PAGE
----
Collector’s Guide to Ancient Chinese Artifacts

Did you know that China has a history spanning over 5,000 years? This rich cultural heritage has given us a treasure trove of ancient Chinese artifacts that continue to captivate collectors and art enthusiasts alike. 

The Weisbrod Collection is one of the most exemplary assortments of Chinese artifacts and historical pieces. By studying their selection, you can learn more about the most prized Chinese artifacts.

Let’s explore everything you need to know about the fascinating world of ancient Chinese art.

Understanding Chinese History

Ancient Chinese artifacts are highly sought after by collectors, as they offer a fascinating glimpse into China's rich history. Some of the most valuable artifacts include vases, screen paintings, sculptures, and porcelains. Whole items in excellent condition are especially treasured, while broken pottery and porcelain can still make an incredible part of your collection.

To select the best artifacts for your collection, it's essential to have a basic understanding of Chinese history, which is often divided into three distinct parts: Ancient China, Imperial China, and Modern China. For artifact acquisition, you'll primarily want to focus on both Ancient China and Imperial China.

Ancient China

Ancient China consisted of distinct clans, kingdoms, and societies, each producing unique artifacts that reflected their beliefs. Many intact ancient Chinese artifacts are made of sturdy bronze, pure gold, or carved stone.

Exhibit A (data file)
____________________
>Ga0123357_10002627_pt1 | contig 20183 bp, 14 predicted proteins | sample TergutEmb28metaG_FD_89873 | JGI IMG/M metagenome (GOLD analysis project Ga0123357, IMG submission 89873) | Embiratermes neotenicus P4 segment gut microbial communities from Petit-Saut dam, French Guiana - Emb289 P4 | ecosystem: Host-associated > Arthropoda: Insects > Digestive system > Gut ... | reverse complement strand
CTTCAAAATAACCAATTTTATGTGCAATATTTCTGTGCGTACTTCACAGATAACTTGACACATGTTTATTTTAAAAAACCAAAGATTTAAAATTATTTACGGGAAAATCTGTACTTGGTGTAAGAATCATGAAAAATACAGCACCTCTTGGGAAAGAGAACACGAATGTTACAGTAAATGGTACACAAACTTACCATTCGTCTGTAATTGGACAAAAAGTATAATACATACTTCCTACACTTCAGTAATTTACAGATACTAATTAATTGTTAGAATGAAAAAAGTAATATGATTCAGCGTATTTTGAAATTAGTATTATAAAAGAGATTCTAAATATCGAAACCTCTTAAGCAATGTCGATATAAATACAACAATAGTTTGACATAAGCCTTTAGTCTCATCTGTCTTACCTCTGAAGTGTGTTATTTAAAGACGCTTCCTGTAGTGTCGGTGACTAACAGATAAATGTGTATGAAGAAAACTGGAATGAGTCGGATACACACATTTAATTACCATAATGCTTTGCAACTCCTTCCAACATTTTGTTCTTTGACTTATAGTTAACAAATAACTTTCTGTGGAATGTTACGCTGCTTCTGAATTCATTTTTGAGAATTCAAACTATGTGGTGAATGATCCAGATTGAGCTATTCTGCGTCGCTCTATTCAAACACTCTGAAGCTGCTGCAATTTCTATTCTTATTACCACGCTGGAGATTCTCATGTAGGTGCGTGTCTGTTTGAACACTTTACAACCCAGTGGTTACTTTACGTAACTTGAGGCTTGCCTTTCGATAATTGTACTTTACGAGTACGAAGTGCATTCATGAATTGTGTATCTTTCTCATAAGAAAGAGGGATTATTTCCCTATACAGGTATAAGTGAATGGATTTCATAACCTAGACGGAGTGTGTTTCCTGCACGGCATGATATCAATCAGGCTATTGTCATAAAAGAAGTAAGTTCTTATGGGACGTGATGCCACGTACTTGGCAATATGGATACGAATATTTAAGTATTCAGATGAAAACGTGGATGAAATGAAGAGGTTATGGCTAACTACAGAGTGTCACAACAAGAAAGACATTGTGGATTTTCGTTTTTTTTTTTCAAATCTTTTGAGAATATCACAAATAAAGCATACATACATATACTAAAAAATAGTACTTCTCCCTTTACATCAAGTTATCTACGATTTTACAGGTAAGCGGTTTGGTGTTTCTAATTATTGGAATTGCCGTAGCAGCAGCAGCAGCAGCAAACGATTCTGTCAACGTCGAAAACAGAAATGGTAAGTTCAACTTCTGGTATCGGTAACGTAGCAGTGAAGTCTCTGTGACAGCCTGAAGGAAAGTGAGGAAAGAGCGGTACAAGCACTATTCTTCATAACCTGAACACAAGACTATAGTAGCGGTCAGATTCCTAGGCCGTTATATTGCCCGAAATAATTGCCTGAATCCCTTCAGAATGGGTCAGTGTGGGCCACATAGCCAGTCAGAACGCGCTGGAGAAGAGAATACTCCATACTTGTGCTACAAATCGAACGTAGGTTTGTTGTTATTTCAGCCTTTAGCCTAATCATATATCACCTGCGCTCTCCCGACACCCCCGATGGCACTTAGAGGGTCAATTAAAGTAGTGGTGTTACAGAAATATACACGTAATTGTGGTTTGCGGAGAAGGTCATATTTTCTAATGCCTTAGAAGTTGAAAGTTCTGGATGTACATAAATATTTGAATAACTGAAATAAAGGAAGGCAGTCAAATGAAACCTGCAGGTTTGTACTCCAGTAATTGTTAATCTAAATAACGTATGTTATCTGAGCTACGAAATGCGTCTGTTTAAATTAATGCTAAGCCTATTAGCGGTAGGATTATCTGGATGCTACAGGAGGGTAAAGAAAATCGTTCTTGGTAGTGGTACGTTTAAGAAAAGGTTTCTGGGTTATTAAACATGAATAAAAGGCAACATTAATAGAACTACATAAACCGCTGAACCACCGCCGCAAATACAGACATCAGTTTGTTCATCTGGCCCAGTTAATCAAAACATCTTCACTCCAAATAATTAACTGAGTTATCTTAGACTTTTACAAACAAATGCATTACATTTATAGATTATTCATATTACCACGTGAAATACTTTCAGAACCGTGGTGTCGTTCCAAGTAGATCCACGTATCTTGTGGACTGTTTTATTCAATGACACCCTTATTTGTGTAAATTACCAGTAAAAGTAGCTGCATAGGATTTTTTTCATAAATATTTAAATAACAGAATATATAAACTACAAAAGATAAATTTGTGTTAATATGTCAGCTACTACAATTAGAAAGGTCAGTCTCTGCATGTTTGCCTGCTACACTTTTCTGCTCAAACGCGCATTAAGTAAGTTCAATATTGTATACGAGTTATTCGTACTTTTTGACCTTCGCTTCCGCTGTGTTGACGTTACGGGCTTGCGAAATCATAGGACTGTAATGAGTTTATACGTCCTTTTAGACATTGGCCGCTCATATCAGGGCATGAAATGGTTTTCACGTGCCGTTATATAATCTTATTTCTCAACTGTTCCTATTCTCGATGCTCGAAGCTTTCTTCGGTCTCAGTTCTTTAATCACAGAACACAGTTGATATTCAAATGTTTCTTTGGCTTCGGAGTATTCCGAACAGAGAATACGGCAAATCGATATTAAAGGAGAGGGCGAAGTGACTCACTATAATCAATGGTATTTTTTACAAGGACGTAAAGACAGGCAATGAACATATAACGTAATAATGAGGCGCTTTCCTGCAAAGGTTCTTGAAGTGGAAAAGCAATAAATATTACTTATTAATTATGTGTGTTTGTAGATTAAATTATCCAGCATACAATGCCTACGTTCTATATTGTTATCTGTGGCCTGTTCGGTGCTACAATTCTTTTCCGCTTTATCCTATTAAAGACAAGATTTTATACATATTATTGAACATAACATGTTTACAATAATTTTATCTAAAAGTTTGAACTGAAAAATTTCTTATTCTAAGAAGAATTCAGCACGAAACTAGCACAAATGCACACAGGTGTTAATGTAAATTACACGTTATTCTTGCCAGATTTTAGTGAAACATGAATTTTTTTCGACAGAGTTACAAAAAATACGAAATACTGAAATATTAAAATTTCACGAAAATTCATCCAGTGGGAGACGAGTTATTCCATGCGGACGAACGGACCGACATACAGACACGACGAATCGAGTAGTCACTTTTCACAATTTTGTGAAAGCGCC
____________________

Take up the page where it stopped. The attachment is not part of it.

The prehistoric peoples in China often venerated their dead by leaving grave goods, like priceless jewelry, gold ornaments, and fragile porcelain sculptures and vessels, at their burial sites.

Imperial China

Imperial China, beginning around 200 BCE, encapsulates several cultural and technological advances. It was during this time that the warring Chinese kingdoms united under the leader Qin Shi Huang, marking a significant change in Chinese customs, including artwork, writing, and ceramic production.

Chinese Dynasties and Their Artifacts

The majority of Chinese periods are defined by the dynasties that ruled them, each notable for specific artworks and artifacts. Here are some of the most famous dynasties and the most common artifacts.

Xia Dynasty (2100–1600 BC)

During the Xia Dynasty, artisans began creating bronze vessels, jars, and vases, initially with simple designs and plain exteriors. Later, they added aesthetic touches that inspired further experimentation.

Shang Dynasty (1600-1046 BC)

The Shang Dynasty is known for oracle boxes and bronze wine vessels. Other pieces carved from bone, such as small sculptures or daggers, also tend to hail from this era.

Zhou Dynasty (1046–221 BC)

The Zhou Dynasty marked a crucial leap forward for bronzeworking and artwork. Many artifacts that survived from this period are elaborate vessels, sculptures, and medallions.

Qin Dynasty (221-206 BC)

The Qin Dynasty, known for uniting the warring kingdoms, saw the creation of many bronze works. As well as a handful of painted artworks and sculptures.

Han Dynasty (206 BC-220 AD)

The Han Dynasty produced some of the most sought-after pieces. These include beautifully carved figurines, expertly designed ceramics, and official coinage.

Jin Dynasty (220-581 AD)

Artisans during the Jin Dynasty built upon the innovations of the Han Dynasty,. This resulted in many mind-bogglingly ornate ceramics.

Sui Dynasty (581–618 AD)

The Sui Dynasty is notable for the prevalence of jade sculptures, figurines, talismans, and jewelry. Ceramic workers also seem to have perfected the glazing process during this era.

Tang Dynasty (618-907 AD)